8. It is a terrible idea. it is state sanctioned banditry. It assumes that these people have the funds lying around to be seized to pay for unnecessary and unwanted council “services” – translation anti-smoking programmes, public health parasites, and the usual plethora of wastrels sucking that eh council tax payers’ teat. Terrible doesn’t even begin to describe it.

  9. It is just one more proof that they see your money as theirs. Then again, hasn’t some dickwad from the tory party come out with saying that people who have paid their mortgage are the problem or some such?

    I’m in danger of becoming an angry old man.

  10. I have a nice small house in a good, quiet area and a small garden front and back.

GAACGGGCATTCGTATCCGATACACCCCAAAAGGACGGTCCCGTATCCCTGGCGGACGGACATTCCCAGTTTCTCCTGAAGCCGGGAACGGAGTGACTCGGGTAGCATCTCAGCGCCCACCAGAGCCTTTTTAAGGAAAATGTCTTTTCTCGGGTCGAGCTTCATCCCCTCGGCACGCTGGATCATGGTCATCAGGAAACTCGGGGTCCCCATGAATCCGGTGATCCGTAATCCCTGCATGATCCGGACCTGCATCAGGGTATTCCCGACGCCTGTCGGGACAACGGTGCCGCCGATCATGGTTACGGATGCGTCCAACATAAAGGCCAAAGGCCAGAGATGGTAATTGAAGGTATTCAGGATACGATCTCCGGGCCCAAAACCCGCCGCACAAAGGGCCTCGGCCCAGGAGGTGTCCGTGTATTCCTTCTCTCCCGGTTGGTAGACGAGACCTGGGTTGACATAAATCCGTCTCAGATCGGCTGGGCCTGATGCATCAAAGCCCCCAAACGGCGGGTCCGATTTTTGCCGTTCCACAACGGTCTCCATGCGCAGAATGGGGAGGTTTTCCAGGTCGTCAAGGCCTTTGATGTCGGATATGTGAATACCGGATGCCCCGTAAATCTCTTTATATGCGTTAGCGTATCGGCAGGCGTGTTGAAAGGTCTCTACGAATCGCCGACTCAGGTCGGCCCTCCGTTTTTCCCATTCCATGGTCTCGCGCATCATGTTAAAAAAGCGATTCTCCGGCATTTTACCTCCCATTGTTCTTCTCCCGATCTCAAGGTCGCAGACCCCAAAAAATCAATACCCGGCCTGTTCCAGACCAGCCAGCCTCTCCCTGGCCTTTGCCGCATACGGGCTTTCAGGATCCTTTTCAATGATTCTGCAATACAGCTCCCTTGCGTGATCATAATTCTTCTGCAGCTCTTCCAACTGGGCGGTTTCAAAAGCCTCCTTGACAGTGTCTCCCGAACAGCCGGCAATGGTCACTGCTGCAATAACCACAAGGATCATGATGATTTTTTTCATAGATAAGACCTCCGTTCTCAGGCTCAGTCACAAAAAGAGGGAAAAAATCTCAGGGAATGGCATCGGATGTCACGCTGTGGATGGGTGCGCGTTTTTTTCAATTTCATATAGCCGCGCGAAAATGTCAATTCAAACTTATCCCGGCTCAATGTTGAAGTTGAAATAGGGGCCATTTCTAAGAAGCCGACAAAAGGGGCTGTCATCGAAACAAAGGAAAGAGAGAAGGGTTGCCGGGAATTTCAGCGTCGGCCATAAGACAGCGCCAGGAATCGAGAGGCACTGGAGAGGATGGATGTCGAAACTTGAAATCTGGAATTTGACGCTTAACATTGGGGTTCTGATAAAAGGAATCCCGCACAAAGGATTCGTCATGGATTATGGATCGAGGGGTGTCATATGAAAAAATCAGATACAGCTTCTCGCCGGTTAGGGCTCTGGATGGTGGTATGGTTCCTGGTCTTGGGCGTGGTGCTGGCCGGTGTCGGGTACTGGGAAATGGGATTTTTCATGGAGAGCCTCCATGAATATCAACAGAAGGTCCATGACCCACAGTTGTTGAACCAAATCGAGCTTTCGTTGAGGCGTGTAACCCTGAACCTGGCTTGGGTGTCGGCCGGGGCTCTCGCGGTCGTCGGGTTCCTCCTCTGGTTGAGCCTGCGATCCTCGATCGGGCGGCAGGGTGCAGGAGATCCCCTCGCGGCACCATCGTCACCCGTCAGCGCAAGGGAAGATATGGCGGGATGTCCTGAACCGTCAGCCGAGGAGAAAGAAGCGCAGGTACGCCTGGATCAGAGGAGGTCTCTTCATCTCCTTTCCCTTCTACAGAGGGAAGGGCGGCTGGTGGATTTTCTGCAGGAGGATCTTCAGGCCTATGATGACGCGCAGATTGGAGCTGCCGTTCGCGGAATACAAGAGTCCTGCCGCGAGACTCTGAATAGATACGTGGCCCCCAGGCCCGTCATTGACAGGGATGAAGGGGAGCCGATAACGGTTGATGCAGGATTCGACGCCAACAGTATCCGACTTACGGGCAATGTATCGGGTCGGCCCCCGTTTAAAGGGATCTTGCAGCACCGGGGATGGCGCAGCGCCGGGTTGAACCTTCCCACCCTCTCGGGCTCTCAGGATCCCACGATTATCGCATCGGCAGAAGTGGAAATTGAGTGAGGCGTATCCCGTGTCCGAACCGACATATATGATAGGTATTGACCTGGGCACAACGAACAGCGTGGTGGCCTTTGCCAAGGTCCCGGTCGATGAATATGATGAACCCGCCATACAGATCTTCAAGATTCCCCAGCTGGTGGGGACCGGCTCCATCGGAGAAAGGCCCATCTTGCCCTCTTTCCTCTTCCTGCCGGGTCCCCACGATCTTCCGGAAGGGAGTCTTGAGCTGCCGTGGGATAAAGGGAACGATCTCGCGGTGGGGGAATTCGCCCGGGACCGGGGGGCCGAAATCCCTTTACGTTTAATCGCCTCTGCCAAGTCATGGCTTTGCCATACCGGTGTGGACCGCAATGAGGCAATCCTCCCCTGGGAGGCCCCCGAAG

If Corbin thinks he is going to ruin me and put me out of my paid for home–since I doubt I can afford such ZaNu rip-offs– he is mistaken. Nothing will be paid and the matter will be settled directly by “other” means.

    If that cunt and worse still McNasty gets in we are all fucked and might as well take some pains to ensure they don’t get their way.

    Also BiND-downsize? That kind of talk is gutless bullshit. You are actually going to move to some rat-hole in a lousy area so you can afford to pay for Cuntbin’s handouts to all your new scummy neighbours? Not to mention the beardie millions he’ll import to vote for him.

  11. Two (older) people in a nice large detached house already pay more than the Pakistani immigrant family of 10 living in a back-to-back terrace. The couple probably only use the bin men whereas the family will use a lot more council services (social services, translation, police etc). Now the morons want to charge them even more.

    Not particularly progressive but the ‘Poll tax’ reflected that people use council services not houses and therefore each person should be charged for them.